Note: I am reprinting, without change, a series on Grant Morrison’s Batman work originally printed in 2013 on my old site.

bat mite

Continuing an examination of the greatest comic book epic ever told, this time with Batman #672-674, which are all reprinted in The Black Glove trade paperback.  This is where it gets deep.  Or deeper, I should say.

These three issues take us way, way, waaaaaay down the rabbit hole.

third man is back

The first of the three issues begins with one of the ghosts—“The Third Man,” a.k.a. “Bat-Devil” (from the future storyline starring Damian), storming the GCPD headquarters looking for Commissioner Lane.  Instead, he finds Gordon.  “The sleeper awoke,” he says…Much as Batman’s own implanted triggers are being activated, slowly, gradually, by circumstances and by the frequent drugs he’s being exposed to.  In the process, we learn that there are others on the police force who know about Bat-Devil.

The book ends with Batman having a heart attack, and as his heartbeat flatlines, we see the words “Zur En Arrrh” emblazoned in his consciousness and out pops…Bat Mite.

Issue #673 is my favorite Morrison/Batman story of all time.  Most (or maybe all) of it takes place in Batman’s subconscious, occurring during a four-minute period when he was dead of a heart attack caused by The Third Man.  The tale is called “Joe Chill in Hell,” and it’s really about Batman wrestling with the demons of his creation—and his creator (Joe Chill, the man who shot Thomas and Martha Wayne) wrestling with what he created.  It’s a brilliant piece of literature, truly, multilayered and complex.  It’s also full of exposition: It finally becomes clear that Dr. Hurt is a partner to the Black Glove, and that he worked for Gotham Police Dept. and created the three Batmen as part of an experiment.  The same experiment that implanted suggestions into Batman’s own brain—Batman was a willing participant.

gcpd experiment
alfred thogal

Batman’s willingness to subject himself to isolation and loneliness becomes an increasingly stronger theme in these issues, one that plays out fully in the next major arc: Batman R.I.P.

Batman views his time spent meditating in isolation after his parents died as a period that made him stronger.  Most of us do, too.  Chris Nolan portrayed it that way in Batman Begins as well.  It’s an accepted premise not only in American/Western culture (where it is epitomized by John Wayne) but in Eastern spiritual tradition as well (where detachment through meditation is an aspirational goal).  In “Joe Chill in Hell,” and the stories that follow, Grant Morrison seems to be saying that this is a false belief.

Remember earlier, in the Resurrection of R’as a Ghul, where the story closed with a family together?  Well, that final frame stood out—it was jarring—because it was so “unBatmanlike.”  This is his struggle.  Grant Morrison’s Batman can be characterized as a solitary, dark character—the way that he is traditionally portrayed.  (Frank Miller is credited with turning Batman into a “mature” character, and all of Miller’s protagonists are lone wolves.  He’s never written a team book.)  But Morrison’s Batman can also been seen as a man who limits himself through isolation—even though he doesn’t realize it.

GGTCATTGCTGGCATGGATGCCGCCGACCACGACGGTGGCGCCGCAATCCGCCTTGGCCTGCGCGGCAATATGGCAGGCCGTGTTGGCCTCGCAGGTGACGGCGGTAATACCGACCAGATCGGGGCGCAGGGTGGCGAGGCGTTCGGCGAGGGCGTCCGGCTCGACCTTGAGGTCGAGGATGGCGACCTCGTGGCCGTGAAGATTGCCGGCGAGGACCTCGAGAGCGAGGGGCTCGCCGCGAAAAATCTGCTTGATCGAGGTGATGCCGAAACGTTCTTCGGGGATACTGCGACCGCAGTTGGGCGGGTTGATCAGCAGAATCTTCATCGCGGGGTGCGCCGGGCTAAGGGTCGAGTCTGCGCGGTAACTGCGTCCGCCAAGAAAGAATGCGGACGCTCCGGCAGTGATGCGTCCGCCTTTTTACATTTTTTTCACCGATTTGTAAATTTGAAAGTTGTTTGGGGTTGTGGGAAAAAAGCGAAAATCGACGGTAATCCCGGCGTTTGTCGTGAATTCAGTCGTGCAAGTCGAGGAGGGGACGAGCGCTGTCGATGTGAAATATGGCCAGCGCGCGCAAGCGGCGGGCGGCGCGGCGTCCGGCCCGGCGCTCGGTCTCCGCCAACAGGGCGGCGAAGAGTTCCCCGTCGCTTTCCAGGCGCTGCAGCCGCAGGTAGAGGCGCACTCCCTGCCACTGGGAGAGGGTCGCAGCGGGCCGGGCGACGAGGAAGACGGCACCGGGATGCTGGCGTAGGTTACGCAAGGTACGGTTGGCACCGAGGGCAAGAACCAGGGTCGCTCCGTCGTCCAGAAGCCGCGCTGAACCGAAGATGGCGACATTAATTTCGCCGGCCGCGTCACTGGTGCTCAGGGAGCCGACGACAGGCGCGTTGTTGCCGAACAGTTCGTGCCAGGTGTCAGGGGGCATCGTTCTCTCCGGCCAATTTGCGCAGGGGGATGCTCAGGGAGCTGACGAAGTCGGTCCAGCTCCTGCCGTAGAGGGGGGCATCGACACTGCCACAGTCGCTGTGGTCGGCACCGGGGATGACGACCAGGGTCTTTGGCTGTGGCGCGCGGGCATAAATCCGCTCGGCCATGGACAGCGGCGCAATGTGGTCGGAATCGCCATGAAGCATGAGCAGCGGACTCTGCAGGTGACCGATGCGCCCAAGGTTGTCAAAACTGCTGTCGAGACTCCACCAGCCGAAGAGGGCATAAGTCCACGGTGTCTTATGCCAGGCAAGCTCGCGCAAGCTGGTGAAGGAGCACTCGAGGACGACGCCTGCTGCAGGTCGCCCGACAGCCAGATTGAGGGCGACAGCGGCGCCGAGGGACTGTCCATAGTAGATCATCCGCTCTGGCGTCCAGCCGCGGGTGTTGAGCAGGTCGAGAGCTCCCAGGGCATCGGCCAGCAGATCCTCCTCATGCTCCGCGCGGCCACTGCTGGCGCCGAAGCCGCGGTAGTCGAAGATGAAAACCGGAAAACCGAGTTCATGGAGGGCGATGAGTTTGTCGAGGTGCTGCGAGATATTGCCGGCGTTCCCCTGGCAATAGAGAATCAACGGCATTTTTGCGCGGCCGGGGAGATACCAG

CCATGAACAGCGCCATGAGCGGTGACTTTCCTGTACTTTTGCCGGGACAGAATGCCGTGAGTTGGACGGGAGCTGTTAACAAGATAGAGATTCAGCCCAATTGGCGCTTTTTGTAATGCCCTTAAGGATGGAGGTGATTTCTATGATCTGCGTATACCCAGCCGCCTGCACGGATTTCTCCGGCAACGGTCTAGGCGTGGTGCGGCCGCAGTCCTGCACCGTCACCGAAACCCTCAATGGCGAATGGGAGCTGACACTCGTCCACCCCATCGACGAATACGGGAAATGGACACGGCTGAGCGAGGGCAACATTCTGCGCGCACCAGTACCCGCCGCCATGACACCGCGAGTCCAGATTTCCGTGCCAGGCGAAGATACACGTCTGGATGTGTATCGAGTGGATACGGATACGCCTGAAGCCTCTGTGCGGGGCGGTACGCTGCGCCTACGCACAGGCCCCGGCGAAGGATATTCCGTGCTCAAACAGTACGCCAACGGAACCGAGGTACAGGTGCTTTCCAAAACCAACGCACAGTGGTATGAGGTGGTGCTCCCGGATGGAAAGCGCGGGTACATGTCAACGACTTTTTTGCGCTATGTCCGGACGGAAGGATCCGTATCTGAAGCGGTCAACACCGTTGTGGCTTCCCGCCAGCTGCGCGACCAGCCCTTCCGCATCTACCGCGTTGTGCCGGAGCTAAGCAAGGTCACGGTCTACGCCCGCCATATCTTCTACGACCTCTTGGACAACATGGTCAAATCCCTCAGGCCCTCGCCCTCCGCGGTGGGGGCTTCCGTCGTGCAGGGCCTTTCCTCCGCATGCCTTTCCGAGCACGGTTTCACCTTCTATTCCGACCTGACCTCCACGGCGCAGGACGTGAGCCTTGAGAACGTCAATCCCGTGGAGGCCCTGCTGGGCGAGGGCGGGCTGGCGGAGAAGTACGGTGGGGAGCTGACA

The irony of “Joe Chill in Hell” is that, in hell, Chill (the killer of Thomas and Martha Wayne) is plagued by Batman.  It’s like a Greek myth, in which the same story plays out over and over for Joe Chill, and he’s always foiled by Batman, and always coming back to regretting his decision not to kill young Bruce when he had the chance.  But in truth, it is Batman who is haunted by Chill.  Batman may imagine that, through his work, he is redeeming the irredeemable moment of his parents’ murder and defeating the very crime that created him, but is that really the truth?

#674 concludes the Batman-is-held-captive arc, and much is revealed about the three ghosts and The Black Casebook.  The ghosts were created by Commissioner Lane, during the period that Gordon was demoted to footpatrolman, and were trained to replace Batman, should he ever be killed.  As part of their training, Dr. Simon Hurt managed to trick Batman into participating into an isolation experiment during which he dosed Batman with hallucinogens and let him fight the three ghosts.  During the fight, Batman broke the hands of Ghost #1.  “Bat-Bane,” a.k.a. Branca, was fed Hugo Strange’s monster serum and Bane’s venom serum.  Branca then murdered his own family.   And Simon Hurt, who dates back again to the Silver Age, is revealed to be a partner of The Black Glove.  I summarize all this because it can be difficult to follow the plot at this point.  Batman is becoming increasingly delusional, and Morrison brilliantly makes his own writing as difficult to penetrate as Bruce Wayne is finding his own existence.

Next: The death of Batman.

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